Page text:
Kate Carlton

After any major disaster, people need food, clothing, housing and furniture. But when you’ve lost everything you own, there are likely many more, less essential items, farther down your list.  Nearly seven months after the Moore tornado, city resident Kim Rollins seeks to fill one of those needs in time for the holiday season. 

Kate Carlton

When a series of tornadoes battered Central Oklahoma last spring, close to 4,500 houses were damaged or destroyed.  Six months later, many organizations are helping rebuild these homes and restore normalcy to the affected families. One of those organizations, Central Oklahoma Habitat for Humanity, has just finished its first home for one couple affected by the storms.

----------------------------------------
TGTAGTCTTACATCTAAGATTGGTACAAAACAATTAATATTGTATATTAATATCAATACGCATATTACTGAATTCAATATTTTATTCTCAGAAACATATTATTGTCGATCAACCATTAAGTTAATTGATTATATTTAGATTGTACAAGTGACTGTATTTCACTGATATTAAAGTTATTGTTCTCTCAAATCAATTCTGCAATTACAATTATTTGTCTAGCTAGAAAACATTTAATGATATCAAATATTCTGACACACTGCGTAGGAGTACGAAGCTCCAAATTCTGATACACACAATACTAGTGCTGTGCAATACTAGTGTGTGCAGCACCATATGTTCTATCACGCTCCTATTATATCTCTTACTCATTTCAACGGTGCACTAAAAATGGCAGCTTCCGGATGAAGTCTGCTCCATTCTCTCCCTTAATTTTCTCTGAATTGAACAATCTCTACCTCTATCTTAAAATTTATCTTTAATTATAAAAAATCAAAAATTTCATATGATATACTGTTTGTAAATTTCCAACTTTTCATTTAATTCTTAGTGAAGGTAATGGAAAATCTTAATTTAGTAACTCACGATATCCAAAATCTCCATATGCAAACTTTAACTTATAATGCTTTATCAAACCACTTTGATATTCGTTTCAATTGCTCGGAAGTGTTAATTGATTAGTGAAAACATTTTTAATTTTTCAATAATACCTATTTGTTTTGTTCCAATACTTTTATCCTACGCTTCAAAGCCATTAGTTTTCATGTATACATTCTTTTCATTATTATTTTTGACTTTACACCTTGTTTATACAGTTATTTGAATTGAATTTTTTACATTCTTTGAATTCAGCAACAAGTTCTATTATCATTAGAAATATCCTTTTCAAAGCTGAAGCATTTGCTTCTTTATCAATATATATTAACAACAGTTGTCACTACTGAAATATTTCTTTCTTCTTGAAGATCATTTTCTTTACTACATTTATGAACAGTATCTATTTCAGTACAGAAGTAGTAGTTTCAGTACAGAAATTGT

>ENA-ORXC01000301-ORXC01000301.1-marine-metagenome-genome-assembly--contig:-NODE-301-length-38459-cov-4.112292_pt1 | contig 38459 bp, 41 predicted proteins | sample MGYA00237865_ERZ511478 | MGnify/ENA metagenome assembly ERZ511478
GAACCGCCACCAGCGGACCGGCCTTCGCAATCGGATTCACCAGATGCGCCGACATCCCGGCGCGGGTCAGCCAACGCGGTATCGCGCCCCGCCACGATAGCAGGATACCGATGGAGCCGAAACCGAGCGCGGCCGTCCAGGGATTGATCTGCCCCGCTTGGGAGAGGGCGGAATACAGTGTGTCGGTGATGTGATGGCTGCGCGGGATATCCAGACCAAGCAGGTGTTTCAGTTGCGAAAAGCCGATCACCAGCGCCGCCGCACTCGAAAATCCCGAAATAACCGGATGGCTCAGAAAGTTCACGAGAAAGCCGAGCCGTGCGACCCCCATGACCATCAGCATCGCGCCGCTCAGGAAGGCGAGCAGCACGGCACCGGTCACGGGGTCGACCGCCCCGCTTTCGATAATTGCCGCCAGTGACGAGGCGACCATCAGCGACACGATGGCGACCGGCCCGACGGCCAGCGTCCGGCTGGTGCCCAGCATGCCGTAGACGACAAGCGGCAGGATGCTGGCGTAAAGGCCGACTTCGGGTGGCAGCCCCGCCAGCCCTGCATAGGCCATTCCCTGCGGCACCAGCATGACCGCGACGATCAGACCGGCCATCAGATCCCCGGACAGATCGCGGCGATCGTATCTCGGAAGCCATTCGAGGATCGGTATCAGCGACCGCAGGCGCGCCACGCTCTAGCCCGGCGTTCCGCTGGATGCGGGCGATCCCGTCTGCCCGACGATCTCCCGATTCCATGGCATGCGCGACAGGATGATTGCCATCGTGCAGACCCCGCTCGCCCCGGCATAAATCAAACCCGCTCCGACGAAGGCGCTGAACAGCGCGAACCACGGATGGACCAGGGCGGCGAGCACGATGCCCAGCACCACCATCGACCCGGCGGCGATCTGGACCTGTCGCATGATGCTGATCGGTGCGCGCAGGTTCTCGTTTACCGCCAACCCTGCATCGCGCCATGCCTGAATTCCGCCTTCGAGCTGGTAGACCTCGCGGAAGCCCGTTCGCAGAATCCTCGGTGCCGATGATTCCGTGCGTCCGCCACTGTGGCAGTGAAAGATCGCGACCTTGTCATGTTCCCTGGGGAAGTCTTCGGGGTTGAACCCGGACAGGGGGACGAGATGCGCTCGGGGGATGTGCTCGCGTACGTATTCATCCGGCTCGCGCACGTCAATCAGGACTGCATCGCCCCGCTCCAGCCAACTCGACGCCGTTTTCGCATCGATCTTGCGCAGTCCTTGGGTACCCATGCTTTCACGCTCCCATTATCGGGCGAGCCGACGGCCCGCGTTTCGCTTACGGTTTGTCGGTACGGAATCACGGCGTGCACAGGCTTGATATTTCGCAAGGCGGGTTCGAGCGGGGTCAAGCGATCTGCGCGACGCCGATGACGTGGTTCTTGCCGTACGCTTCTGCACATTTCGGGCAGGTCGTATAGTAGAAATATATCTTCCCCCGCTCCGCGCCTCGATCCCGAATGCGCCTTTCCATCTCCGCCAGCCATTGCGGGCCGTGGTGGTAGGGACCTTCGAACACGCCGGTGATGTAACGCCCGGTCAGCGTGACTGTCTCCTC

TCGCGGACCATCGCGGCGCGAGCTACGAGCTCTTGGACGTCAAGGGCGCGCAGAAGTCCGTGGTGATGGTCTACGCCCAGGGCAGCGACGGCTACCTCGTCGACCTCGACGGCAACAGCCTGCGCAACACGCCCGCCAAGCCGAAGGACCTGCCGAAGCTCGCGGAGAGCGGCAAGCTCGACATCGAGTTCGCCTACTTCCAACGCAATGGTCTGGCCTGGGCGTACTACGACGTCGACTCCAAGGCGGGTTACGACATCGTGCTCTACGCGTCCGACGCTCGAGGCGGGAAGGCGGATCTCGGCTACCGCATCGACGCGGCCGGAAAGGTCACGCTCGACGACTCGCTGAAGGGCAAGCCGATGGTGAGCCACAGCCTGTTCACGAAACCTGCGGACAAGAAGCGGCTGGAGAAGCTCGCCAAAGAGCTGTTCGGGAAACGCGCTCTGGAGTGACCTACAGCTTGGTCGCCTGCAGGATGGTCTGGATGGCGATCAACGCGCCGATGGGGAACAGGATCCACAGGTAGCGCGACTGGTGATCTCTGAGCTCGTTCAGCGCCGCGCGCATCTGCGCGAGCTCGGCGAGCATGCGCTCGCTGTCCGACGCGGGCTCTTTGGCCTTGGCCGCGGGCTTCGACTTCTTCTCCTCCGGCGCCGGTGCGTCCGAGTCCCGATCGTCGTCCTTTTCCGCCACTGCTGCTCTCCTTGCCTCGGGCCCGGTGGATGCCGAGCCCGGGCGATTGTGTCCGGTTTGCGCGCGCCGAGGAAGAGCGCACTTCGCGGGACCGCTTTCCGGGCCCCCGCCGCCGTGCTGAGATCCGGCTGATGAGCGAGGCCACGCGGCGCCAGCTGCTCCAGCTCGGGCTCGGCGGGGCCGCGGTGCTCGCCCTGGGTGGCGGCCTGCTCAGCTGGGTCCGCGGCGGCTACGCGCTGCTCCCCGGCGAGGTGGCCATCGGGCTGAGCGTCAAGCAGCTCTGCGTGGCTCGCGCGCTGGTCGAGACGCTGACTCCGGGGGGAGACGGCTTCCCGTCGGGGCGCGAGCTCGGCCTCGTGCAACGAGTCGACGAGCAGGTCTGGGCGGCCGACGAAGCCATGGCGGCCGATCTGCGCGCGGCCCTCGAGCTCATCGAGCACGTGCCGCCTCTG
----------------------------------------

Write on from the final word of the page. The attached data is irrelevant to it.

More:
Airman Magazine / Flickr

The Norman Regional Hospital Authority has approved plans for a new, 100,000-square-foot, $28.8 million facility for the town of Moore, which was hit by a devastating tornado in May.

The five-story medical center will offer emergency and outpatient services, as well as lab, imaging, ultrasound and X-rays.

The Norman Transcript reports the new facility is slated to open in 2016.

Moore, Okla. continues to rebuild following May’s deadly tornado, and will now enlist the free help of some former inmates in the process.

How to deal with the tornado’s destruction still dominates Moore city council meetings, including Monday’s, where The Norman Transcript‘s Joy Hampton reports a one year contract was approved between the city and the Center for Employment Opportunities: